How JustAnswer Works:
  • Ask an Expert
    Experts are full of valuable knowledge and are ready to help with any question. Credentials confirmed by a Fortune 500 verification firm.
  • Get a Professional Answer
    Via email, text message, or notification as you wait on our site.
    Ask follow up questions if you need to.
  • 100% Satisfaction Guarantee
    Rate the answer you receive.
Ask Stephen G. Your Own Question
Stephen G.
Stephen G., Sr Income Tax Expert
Category: Tax
Satisfied Customers: 6228
Experience:  Extensive Experience with Tax, Financial & Estate Issues
30050794
Type Your Tax Question Here...
Stephen G. is online now
A new question is answered every 9 seconds

I am the primary beneficiary of a trust fund set up by a relative

This answer was rated:

I am the primary beneficiary of a trust fund set up by a relative 20 years ago.
The term of the trust which is in about 95% mutual funds was that I receive
the corpus when another relative dies. They died last week. There was already
a death tax on the bulk in 93' when there was inheritance tax. What is being
transferred to me are securities presumably with their cost basis. Each year
up until now a trustee has had the taxes completed ( yearly ). What tax implications do I need to consider other than what tax I will pay IF I sell any of these securities in the future? The trust was originally taxed and set up in Louisianna and I live in California.
Thank you. PK

Stephen G. :

Hi & thanks for using our service. I'll do my best to give you a complete & accurate answer. Please ask me to clarify anything that is not clear.

Stephen G. :

Were you or the other beneficiary receiving the income from the trust over the last 20 years?

Stephen G. :

Since CA does not now have an inheritance tax, there would be no tax that you would be subject to upon receipt of the trust principal.

Stephen G. :

As you stated, you should be furnished with the income tax basis of the securities transferred to you and that would be your tax basis for purposes of computing capital gain or loss upon sale of the securities.

Stephen G. :

You will also be subject to the income generated by the investments you inherit & if the investments consist mainly of mutual funds, you should make sure that you keep all of the mutual fund statements on a going forward basis.

Stephen G. :

If the dividends (either ordinary or capital gains) are re-invested, they will never-the-less be taxable to you when paid; if the dividends are re-invested each re-investment is a purchase of additional mutual fund shares and must be accounted for as such in your records.

Stephen G. :

If you need to contact me again with any tax or financial questions, you can just ask for "Steve G" at the beginning of your question. Again, please remember to rate my response. Bonuses, where you think they are warranted, and excellent ratings, are always most appreciated. Thanks again for using JustAnswer.com.You may get a short survey from the site; if it isn't too much trouble I would appreciate it if you would answer it; the survey results are used to rate our performance;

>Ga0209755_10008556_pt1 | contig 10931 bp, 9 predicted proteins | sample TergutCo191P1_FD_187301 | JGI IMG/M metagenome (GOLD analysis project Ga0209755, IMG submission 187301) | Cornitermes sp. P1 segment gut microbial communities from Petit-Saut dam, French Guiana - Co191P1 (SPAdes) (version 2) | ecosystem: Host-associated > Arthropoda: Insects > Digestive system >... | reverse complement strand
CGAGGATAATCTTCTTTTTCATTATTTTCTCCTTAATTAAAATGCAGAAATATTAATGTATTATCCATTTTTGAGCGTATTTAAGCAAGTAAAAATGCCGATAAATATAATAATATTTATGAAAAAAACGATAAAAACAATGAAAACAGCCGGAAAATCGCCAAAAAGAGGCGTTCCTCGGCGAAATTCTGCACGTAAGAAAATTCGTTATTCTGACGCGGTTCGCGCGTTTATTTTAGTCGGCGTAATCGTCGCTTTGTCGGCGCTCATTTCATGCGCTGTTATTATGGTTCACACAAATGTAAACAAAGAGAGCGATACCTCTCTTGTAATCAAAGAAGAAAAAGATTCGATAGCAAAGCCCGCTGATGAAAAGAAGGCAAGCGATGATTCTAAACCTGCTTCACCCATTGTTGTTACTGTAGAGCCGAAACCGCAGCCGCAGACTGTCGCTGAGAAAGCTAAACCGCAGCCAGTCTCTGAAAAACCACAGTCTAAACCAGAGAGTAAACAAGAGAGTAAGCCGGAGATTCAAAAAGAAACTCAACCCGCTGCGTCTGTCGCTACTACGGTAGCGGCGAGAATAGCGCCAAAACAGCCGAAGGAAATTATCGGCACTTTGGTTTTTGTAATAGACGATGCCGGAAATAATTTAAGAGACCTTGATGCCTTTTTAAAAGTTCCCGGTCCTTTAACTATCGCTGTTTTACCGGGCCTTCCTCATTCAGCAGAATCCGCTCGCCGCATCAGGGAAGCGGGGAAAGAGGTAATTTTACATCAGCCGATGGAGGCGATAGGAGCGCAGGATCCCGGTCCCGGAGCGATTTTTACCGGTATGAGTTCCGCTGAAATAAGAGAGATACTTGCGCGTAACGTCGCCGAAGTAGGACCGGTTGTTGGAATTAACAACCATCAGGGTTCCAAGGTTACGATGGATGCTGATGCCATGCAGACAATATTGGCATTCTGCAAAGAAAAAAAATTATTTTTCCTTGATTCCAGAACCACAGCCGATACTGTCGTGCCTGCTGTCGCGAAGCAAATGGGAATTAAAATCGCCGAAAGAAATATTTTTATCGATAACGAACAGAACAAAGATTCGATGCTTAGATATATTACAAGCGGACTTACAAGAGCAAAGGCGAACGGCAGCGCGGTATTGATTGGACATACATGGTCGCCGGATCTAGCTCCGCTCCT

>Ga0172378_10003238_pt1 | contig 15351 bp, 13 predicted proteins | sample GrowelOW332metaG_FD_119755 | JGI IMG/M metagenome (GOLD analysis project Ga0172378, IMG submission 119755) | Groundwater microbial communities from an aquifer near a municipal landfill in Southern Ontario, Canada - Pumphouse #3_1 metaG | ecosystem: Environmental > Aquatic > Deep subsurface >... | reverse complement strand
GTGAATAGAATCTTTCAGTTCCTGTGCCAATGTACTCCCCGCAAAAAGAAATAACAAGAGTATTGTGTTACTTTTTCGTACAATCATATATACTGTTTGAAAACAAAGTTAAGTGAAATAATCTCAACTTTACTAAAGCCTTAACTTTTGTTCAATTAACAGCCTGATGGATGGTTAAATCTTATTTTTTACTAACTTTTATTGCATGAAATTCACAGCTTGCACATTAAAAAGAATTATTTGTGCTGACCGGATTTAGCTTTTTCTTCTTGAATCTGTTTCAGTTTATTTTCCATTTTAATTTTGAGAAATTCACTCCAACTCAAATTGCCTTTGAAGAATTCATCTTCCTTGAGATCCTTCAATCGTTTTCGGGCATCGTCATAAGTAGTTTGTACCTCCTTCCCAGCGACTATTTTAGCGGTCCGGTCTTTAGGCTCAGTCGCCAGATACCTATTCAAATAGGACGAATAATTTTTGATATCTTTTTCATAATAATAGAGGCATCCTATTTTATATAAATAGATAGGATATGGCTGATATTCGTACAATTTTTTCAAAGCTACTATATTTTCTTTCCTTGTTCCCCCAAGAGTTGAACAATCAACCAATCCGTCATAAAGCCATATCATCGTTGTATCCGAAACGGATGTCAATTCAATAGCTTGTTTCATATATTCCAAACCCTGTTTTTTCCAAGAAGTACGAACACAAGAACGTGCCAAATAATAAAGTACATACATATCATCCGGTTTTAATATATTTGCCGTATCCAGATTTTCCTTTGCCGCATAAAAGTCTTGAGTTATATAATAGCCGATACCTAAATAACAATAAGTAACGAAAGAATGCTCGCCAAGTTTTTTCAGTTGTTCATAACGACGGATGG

Stephen G. :

Questions?

Customer:

Stephen, thank you for the answer, I will look to you for other tax queries in the future. Would you terribly mind
including this follow up question to the information you gave me.

Customer:

The securities when distributed actually go to 2 people, me and someone else, i.e. 150 shares, I get 75. I presume that my self reporting this fact and paying only half of the tax due for 2013 prior to dissolution is sufficient. If the official dissolution and transfer of securities for example could be September 15, 2013. I take this to mean there will be a calculation for 2013 for the entire trust up to 9/15 from which the other beneficiary and I will split, and there will be a separate calculation for my own taxes for everything after 9/15. The up until 9/15 trust tax will be paid to the tax id of the trust, is this all correct?

Hello,

Hi, I’m a moderator for this topic and I wonder whether you’re still waiting for an answer. If you are, please let me know and I will do my best to find another Professional to assist you right away. I wonder whether you're ok with continuing to wait for an answer. If you are, please let me know and I will continue my search. If not, feel free to let me know and I will cancel this question for you. Thank you!

Best,

Rachel

I'm afraid I don't know what you are referring to when you say:

"I presume that my self reporting this fact and paying only half of the tax due for 2013 prior to dissolution is sufficient."

When the securities are distributed to you, there is no "self-reporting" or payment of any tax.

If the securities earned income while in the final year of the trust, in theory, your share of that income (for the entire year) would be passed on to you as your income tax rate should be lower than the trust's income tax rate. Any income taxable to you in that manner would be reported to you on the K-1 that the trust will furnish you after the end of the taxable year.

After the securities have been distributed to you and the title is transfered to you, the mutual fund or other security will report any income paid to you (that you are responsible for paying the income taxes on) to you & the IRS directly.

Hopefully this clears up any question you have with respect to the income tax responsibility for the trust assets in the year that they are distributed to you.
.
.
Stephen G., Sr Income Tax Expert
Category: Tax
Satisfied Customers: 6228
Experience: Extensive Experience with Tax, Financial & Estate Issues
Stephen G. and 5 other Tax Specialists are ready to help you